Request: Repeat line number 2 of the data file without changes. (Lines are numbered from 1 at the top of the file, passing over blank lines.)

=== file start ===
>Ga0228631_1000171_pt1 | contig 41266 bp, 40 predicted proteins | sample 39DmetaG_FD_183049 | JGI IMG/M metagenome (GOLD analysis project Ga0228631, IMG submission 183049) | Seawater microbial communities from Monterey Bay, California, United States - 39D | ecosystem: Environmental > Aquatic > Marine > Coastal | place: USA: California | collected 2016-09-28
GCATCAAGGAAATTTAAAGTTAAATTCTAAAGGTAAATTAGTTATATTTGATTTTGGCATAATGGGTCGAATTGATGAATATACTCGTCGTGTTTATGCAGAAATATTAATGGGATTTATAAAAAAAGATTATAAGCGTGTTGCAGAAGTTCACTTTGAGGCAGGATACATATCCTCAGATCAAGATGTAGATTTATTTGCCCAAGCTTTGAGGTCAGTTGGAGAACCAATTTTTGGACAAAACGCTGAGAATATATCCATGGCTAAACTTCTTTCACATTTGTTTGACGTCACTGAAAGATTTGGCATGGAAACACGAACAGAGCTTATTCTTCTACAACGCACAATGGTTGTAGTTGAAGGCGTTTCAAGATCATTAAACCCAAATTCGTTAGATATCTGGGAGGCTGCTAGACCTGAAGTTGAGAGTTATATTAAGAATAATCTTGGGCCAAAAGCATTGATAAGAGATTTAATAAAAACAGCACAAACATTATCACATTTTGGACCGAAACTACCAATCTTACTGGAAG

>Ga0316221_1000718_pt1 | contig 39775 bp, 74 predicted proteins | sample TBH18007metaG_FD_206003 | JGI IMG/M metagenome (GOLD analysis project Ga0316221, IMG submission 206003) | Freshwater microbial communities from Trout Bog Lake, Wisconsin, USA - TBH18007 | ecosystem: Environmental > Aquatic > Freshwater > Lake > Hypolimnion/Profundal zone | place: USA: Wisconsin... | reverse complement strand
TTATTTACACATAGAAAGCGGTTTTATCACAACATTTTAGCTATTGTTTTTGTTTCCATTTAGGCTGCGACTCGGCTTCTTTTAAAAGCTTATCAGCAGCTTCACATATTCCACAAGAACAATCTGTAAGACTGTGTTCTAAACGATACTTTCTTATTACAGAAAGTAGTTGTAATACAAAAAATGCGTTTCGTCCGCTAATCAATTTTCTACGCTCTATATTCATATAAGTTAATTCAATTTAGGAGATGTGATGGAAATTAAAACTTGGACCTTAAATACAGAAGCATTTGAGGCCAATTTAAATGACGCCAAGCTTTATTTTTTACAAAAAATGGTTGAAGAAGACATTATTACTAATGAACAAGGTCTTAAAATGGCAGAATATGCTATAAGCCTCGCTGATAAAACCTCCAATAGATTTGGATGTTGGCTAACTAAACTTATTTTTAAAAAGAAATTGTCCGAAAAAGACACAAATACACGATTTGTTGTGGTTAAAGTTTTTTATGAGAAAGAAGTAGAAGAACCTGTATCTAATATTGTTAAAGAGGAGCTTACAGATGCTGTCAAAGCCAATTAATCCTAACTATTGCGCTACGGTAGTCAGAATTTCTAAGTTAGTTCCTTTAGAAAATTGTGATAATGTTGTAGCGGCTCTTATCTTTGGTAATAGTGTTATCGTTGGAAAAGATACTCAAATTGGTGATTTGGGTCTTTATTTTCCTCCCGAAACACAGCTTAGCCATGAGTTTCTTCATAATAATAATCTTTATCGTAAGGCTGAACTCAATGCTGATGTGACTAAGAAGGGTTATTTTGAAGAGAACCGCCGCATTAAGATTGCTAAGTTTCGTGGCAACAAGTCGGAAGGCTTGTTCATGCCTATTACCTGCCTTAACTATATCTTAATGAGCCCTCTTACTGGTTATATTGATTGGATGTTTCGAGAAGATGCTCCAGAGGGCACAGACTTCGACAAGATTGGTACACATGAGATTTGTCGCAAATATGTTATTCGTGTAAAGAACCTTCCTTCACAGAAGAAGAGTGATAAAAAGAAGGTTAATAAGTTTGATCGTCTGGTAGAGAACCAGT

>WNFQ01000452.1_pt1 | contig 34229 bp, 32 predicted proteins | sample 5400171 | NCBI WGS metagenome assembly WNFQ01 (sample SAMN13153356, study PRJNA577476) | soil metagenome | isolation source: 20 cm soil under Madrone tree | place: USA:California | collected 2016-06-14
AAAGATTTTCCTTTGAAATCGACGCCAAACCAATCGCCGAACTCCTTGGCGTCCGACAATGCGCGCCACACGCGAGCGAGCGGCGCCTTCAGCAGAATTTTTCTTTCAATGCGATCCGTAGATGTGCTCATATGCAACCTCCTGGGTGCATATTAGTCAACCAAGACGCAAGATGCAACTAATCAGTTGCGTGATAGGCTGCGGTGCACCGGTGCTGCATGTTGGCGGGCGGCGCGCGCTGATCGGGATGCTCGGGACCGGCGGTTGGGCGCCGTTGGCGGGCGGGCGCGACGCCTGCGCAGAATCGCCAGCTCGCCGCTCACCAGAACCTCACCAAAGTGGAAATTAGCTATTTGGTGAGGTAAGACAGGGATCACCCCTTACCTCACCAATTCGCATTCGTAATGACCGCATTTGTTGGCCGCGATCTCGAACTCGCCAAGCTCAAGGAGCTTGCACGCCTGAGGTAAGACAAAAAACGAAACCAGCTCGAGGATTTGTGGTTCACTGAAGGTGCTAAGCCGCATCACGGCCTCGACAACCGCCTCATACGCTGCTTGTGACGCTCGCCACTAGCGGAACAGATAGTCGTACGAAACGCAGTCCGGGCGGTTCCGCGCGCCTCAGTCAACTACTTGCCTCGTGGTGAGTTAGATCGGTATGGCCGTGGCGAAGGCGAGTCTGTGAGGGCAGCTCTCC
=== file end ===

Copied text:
GCATCAAGGAAATTTAAAGTTAAATTCTAAAGGTAAATTAGTTATATTTGATTTTGGCATAATGGGTCGAATTGATGAATATACTCGTCGTGTTTATGCAGAAATATTAATGGGATTTATAAAAAAAGATTATAAGCGTGTTGCAGAAGTTCACTTTGAGGCAGGATACATATCCTCAGATCAAGATGTAGATTTATTTGCCCAAGCTTTGAGGTCAGTTGGAGAACCAATTTTTGGACAAAACGCTGAGAATATATCCATGGCTAAACTTCTTTCACATTTGTTTGACGTCACTGAAAGATTTGGCATGGAAACACGAACAGAGCTTATTCTTCTACAACGCACAATGGTTGTAGTTGAAGGCGTTTCAAGATCATTAAACCCAAATTCGTTAGATATCTGGGAGGCTGCTAGACCTGAAGTTGAGAGTTATATTAAGAATAATCTTGGGCCAAAAGCATTGATAAGAGATTTAATAAAAACAGCACAAACATTATCACATTTTGGACCGAAACTACCAATCTTACTGGAAG